Leading indicators

Consumer confidence shows a slowing down in pace of recovery for the first half of 2010


26/07/10 - Consumer confidence in the OECD area has levelled out since January 2010, possibly announcing a new peak or maybe just indicating uncertainty in the coming months. Confidence levels remain historically low, a result of the financial crisis and indicating that the effects of the crisis are continuing to be felt by consumers who remain pessimistic about the future.


After the 2007 financial crisis, consumer confidence drastically decreased underlining a pessimistic view from households on the economy at the time and for the near future. This fall in the confidence indicators was unprecedented, and hit a recorded low. Between the end of 2008 and the beginning of 2009, a trough was reached for the OECD area and most OECD countries. Since then consumer confidence indicators have shown improved sentiment.


The charts included in this short note, indicate that the early part of 2010 has seen consumer confidence indicators experienced a decline in Canada, France, Italy and the United Kingdom, while continuing to recover in Japan, Germany and the United States. As a result of these diverging trends among the G7 countries, consumer confidence has been slowing on average in the OECD area.



Consumer confidence level in the OECD area has stabilised since January 2010, possibly announcing a potential peak (however still somewhat below the long-term average of 100) or just that consumers are unsure of how recent economic events and new government policies will impact on them individually. Overall, the presence of remaining low confidence levels could indicate that the results of the financial crisis are still being felt and that consumers in the OECD area have reservations about their economic future.


 United States

Consumer confidence in the United States hit a historic low in February 2009; this was followed by a small improvement to December 2009 that has continued into the first half of 2010. The consumer confidence index is still at a low level, very close to the level recorded during the 1990's recession. This low level of consumer confidence can possibly be explained by the following economic indicators: the volatility of the stock market (NYSE); a national unemployment rate that has hovered around 9.7% since January 2010; and the indicator 'work started for dwellings' that after a small improvement decreased by 10% in May 2010 while remaining at visibly low levels.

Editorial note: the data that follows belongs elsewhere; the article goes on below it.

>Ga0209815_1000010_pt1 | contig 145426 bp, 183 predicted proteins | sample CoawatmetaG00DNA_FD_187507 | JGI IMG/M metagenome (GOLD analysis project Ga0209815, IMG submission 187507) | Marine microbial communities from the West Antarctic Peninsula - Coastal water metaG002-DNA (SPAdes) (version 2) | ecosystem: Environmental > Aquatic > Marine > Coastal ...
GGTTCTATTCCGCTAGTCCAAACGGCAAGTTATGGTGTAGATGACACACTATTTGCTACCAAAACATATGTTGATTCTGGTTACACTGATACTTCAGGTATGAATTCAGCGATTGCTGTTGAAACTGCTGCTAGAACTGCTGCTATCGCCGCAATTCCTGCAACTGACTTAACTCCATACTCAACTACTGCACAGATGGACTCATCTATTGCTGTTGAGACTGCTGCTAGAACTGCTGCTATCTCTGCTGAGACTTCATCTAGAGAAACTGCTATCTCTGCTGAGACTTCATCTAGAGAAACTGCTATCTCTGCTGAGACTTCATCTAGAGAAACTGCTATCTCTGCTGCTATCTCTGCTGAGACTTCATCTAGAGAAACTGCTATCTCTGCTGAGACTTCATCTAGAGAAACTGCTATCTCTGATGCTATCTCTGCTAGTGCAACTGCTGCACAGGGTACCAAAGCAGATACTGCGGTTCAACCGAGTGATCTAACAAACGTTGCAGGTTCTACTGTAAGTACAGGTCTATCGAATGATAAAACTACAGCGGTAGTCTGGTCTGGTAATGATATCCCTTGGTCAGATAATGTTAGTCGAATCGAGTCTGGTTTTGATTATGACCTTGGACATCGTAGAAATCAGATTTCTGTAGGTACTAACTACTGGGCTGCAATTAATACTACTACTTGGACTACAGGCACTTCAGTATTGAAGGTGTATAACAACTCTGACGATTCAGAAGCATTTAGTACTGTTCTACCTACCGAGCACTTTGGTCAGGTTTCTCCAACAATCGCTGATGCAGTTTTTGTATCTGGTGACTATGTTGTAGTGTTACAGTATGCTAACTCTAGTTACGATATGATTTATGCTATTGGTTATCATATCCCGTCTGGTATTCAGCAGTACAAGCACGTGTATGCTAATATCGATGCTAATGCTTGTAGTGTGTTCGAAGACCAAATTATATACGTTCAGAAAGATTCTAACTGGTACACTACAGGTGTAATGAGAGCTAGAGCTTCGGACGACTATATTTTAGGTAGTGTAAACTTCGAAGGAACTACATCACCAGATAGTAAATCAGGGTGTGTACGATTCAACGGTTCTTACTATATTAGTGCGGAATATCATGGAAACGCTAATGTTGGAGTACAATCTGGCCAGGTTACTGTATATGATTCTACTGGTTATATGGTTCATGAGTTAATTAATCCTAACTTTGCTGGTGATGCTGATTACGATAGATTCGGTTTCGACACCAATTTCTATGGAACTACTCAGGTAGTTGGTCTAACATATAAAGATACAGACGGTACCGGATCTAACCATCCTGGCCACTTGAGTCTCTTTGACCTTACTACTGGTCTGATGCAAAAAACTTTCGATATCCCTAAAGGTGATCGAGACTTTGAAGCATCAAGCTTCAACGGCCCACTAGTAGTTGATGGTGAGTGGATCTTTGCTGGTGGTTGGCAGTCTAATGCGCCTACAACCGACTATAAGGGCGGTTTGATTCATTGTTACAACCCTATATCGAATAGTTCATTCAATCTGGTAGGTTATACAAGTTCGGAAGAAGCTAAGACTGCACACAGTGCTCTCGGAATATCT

Since its historic January 2009 low, consumer confidence in Japan continuously increased. However, for the first time and starting in October 2009 this pace of growth is slightly slowing. Looking at the Japanese economic variables we see that after a small pause during the first two months of 2010 unemployment has started to rise again. Even exports, after a year of strong growth since February 2009, have shown a recent slowdown in their pace of growth. After the financial crisis, stocks of manufactured investment goods continued to decrease in the Japanese market. The TOPIX share index, which has remained at very low levels after the crisis, has from the last quarter of 2009 become very volatile. These factors may be having a damping effect on consumer confidence.



The consumer confidence index for Germany has significantly improved since April 2009 and in the 2nd quarter 2010 finally reached its long-term average (100). From an economic point of view, the German economy since June 2009 has seen a decreasing trend in its unemployment rate. This combined with the fact that for more than a year, export growth has been trending upward, could possibly be having a general positive effect on German consumer sentiment. The weakness of the euro compared to the dollar also boosted German exports. But there is a need to be cautious as German exports decreased for the first time in April 2010, the spread of German interest rates peaked in January 2010 (2.58%), and the German government just recently took the decision to drastically decrease the public deficit and to save €80 billion in public spending by 2014. All these events may have an impact on future German consumer confidence and strengthen any potential doubt among German consumers about their near future.


United Kingdom